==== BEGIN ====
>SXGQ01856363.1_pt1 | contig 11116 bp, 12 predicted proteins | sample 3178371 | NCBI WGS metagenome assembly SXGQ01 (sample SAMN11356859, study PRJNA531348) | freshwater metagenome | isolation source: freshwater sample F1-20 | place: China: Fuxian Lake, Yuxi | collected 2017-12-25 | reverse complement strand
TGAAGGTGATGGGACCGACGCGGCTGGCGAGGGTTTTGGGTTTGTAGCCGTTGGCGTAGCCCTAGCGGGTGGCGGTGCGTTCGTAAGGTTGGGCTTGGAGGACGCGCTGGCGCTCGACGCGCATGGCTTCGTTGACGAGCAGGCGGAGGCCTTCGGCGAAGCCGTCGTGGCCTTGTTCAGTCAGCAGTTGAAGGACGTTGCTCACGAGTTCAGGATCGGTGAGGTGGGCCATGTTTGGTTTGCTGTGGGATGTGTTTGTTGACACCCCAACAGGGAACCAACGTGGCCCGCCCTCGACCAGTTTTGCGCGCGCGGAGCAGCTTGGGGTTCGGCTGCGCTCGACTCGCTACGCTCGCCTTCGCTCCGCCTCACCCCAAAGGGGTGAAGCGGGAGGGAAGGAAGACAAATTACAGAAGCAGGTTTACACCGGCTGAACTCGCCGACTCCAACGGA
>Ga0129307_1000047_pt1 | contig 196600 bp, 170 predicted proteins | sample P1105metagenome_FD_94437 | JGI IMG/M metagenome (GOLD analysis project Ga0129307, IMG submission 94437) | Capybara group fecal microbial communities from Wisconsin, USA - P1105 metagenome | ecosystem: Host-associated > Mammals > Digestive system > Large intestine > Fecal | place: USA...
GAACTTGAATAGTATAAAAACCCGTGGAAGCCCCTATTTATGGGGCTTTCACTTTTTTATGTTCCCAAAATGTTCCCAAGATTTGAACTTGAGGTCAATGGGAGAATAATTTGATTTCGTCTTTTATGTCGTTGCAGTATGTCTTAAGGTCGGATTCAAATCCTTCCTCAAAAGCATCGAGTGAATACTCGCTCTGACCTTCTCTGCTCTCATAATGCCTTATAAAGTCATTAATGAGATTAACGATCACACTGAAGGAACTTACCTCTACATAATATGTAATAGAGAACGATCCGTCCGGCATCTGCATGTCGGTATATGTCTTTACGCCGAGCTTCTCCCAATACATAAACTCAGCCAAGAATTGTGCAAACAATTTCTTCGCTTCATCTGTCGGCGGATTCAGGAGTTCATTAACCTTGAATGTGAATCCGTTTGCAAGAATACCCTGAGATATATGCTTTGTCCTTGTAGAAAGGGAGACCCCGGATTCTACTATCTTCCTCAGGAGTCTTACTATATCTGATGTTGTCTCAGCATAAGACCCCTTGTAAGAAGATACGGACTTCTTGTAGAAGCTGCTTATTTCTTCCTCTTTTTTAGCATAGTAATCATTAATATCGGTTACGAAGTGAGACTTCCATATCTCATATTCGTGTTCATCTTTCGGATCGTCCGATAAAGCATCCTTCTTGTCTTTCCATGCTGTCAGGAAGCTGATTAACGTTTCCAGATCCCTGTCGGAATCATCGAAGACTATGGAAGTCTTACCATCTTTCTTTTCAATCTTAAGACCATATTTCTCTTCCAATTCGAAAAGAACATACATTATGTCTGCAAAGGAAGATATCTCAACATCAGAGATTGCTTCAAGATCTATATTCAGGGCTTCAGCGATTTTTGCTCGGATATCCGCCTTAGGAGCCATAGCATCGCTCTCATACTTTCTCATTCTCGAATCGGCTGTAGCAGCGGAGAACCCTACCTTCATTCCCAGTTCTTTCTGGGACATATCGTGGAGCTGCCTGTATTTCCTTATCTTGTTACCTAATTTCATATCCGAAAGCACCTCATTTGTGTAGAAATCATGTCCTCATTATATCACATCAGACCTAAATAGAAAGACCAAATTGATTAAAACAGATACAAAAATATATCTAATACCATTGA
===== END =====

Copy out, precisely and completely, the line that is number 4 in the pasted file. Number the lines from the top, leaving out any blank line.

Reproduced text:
GAACTTGAATAGTATAAAAACCCGTGGAAGCCCCTATTTATGGGGCTTTCACTTTTTTATGTTCCCAAAATGTTCCCAAGATTTGAACTTGAGGTCAATGGGAGAATAATTTGATTTCGTCTTTTATGTCGTTGCAGTATGTCTTAAGGTCGGATTCAAATCCTTCCTCAAAAGCATCGAGTGAATACTCGCTCTGACCTTCTCTGCTCTCATAATGCCTTATAAAGTCATTAATGAGATTAACGATCACACTGAAGGAACTTACCTCTACATAATATGTAATAGAGAACGATCCGTCCGGCATCTGCATGTCGGTATATGTCTTTACGCCGAGCTTCTCCCAATACATAAACTCAGCCAAGAATTGTGCAAACAATTTCTTCGCTTCATCTGTCGGCGGATTCAGGAGTTCATTAACCTTGAATGTGAATCCGTTTGCAAGAATACCCTGAGATATATGCTTTGTCCTTGTAGAAAGGGAGACCCCGGATTCTACTATCTTCCTCAGGAGTCTTACTATATCTGATGTTGTCTCAGCATAAGACCCCTTGTAAGAAGATACGGACTTCTTGTAGAAGCTGCTTATTTCTTCCTCTTTTTTAGCATAGTAATCATTAATATCGGTTACGAAGTGAGACTTCCATATCTCATATTCGTGTTCATCTTTCGGATCGTCCGATAAAGCATCCTTCTTGTCTTTCCATGCTGTCAGGAAGCTGATTAACGTTTCCAGATCCCTGTCGGAATCATCGAAGACTATGGAAGTCTTACCATCTTTCTTTTCAATCTTAAGACCATATTTCTCTTCCAATTCGAAAAGAACATACATTATGTCTGCAAAGGAAGATATCTCAACATCAGAGATTGCTTCAAGATCTATATTCAGGGCTTCAGCGATTTTTGCTCGGATATCCGCCTTAGGAGCCATAGCATCGCTCTCATACTTTCTCATTCTCGAATCGGCTGTAGCAGCGGAGAACCCTACCTTCATTCCCAGTTCTTTCTGGGACATATCGTGGAGCTGCCTGTATTTCCTTATCTTGTTACCTAATTTCATATCCGAAAGCACCTCATTTGTGTAGAAATCATGTCCTCATTATATCACATCAGACCTAAATAGAAAGACCAAATTGATTAAAACAGATACAAAAATATATCTAATACCATTGA